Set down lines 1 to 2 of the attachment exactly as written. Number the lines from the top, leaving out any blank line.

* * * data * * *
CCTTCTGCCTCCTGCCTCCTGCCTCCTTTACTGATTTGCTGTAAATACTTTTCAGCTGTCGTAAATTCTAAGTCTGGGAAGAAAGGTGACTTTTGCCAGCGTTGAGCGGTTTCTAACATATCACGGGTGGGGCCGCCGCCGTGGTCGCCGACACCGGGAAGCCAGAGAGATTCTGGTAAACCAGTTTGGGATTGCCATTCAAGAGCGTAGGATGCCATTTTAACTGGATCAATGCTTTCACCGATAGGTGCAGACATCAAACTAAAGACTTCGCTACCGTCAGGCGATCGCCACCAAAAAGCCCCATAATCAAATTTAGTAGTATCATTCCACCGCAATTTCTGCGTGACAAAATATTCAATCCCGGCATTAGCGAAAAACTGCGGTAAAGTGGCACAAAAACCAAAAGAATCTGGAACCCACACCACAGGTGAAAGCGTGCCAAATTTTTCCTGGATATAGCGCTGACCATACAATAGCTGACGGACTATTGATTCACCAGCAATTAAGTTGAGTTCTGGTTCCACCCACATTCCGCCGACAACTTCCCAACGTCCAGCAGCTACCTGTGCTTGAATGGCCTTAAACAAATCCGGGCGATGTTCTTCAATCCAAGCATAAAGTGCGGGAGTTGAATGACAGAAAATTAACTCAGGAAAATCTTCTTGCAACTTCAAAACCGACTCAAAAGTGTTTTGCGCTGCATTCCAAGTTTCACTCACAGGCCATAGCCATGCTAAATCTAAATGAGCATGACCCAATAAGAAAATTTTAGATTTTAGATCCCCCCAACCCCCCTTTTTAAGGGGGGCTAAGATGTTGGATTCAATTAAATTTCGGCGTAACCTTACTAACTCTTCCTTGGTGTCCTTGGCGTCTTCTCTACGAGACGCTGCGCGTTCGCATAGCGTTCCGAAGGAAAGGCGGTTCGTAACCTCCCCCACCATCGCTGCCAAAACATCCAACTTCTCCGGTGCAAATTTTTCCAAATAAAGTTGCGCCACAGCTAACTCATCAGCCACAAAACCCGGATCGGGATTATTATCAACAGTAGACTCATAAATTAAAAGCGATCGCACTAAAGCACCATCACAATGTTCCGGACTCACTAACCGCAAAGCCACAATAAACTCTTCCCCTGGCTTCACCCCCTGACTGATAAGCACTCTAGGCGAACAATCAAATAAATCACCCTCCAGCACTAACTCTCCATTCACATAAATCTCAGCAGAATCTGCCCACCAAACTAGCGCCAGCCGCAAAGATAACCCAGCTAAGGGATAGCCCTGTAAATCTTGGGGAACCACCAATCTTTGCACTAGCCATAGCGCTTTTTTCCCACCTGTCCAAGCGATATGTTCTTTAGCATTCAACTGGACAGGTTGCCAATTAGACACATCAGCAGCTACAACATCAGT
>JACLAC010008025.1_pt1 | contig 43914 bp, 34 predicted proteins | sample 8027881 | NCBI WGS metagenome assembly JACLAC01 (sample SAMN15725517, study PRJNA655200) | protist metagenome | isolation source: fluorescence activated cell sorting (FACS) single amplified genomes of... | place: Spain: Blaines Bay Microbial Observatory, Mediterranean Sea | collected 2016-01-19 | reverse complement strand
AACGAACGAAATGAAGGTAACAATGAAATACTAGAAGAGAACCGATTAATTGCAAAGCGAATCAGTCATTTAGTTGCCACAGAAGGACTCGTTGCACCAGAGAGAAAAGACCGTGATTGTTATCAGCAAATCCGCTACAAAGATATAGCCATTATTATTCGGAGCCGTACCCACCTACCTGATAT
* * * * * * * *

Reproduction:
CCTTCTGCCTCCTGCCTCCTGCCTCCTTTACTGATTTGCTGTAAATACTTTTCAGCTGTCGTAAATTCTAAGTCTGGGAAGAAAGGTGACTTTTGCCAGCGTTGAGCGGTTTCTAACATATCACGGGTGGGGCCGCCGCCGTGGTCGCCGACACCGGGAAGCCAGAGAGATTCTGGTAAACCAGTTTGGGATTGCCATTCAAGAGCGTAGGATGCCATTTTAACTGGATCAATGCTTTCACCGATAGGTGCAGACATCAAACTAAAGACTTCGCTACCGTCAGGCGATCGCCACCAAAAAGCCCCATAATCAAATTTAGTAGTATCATTCCACCGCAATTTCTGCGTGACAAAATATTCAATCCCGGCATTAGCGAAAAACTGCGGTAAAGTGGCACAAAAACCAAAAGAATCTGGAACCCACACCACAGGTGAAAGCGTGCCAAATTTTTCCTGGATATAGCGCTGACCATACAATAGCTGACGGACTATTGATTCACCAGCAATTAAGTTGAGTTCTGGTTCCACCCACATTCCGCCGACAACTTCCCAACGTCCAGCAGCTACCTGTGCTTGAATGGCCTTAAACAAATCCGGGCGATGTTCTTCAATCCAAGCATAAAGTGCGGGAGTTGAATGACAGAAAATTAACTCAGGAAAATCTTCTTGCAACTTCAAAACCGACTCAAAAGTGTTTTGCGCTGCATTCCAAGTTTCACTCACAGGCCATAGCCATGCTAAATCTAAATGAGCATGACCCAATAAGAAAATTTTAGATTTTAGATCCCCCCAACCCCCCTTTTTAAGGGGGGCTAAGATGTTGGATTCAATTAAATTTCGGCGTAACCTTACTAACTCTTCCTTGGTGTCCTTGGCGTCTTCTCTACGAGACGCTGCGCGTTCGCATAGCGTTCCGAAGGAAAGGCGGTTCGTAACCTCCCCCACCATCGCTGCCAAAACATCCAACTTCTCCGGTGCAAATTTTTCCAAATAAAGTTGCGCCACAGCTAACTCATCAGCCACAAAACCCGGATCGGGATTATTATCAACAGTAGACTCATAAATTAAAAGCGATCGCACTAAAGCACCATCACAATGTTCCGGACTCACTAACCGCAAAGCCACAATAAACTCTTCCCCTGGCTTCACCCCCTGACTGATAAGCACTCTAGGCGAACAATCAAATAAATCACCCTCCAGCACTAACTCTCCATTCACATAAATCTCAGCAGAATCTGCCCACCAAACTAGCGCCAGCCGCAAAGATAACCCAGCTAAGGGATAGCCCTGTAAATCTTGGGGAACCACCAATCTTTGCACTAGCCATAGCGCTTTTTTCCCACCTGTCCAAGCGATATGTTCTTTAGCATTCAACTGGACAGGTTGCCAATTAGACACATCAGCAGCTACAACATCAGT
>JACLAC010008025.1_pt1 | contig 43914 bp, 34 predicted proteins | sample 8027881 | NCBI WGS metagenome assembly JACLAC01 (sample SAMN15725517, study PRJNA655200) | protist metagenome | isolation source: fluorescence activated cell sorting (FACS) single amplified genomes of... | place: Spain: Blaines Bay Microbial Observatory, Mediterranean Sea | collected 2016-01-19 | reverse complement strand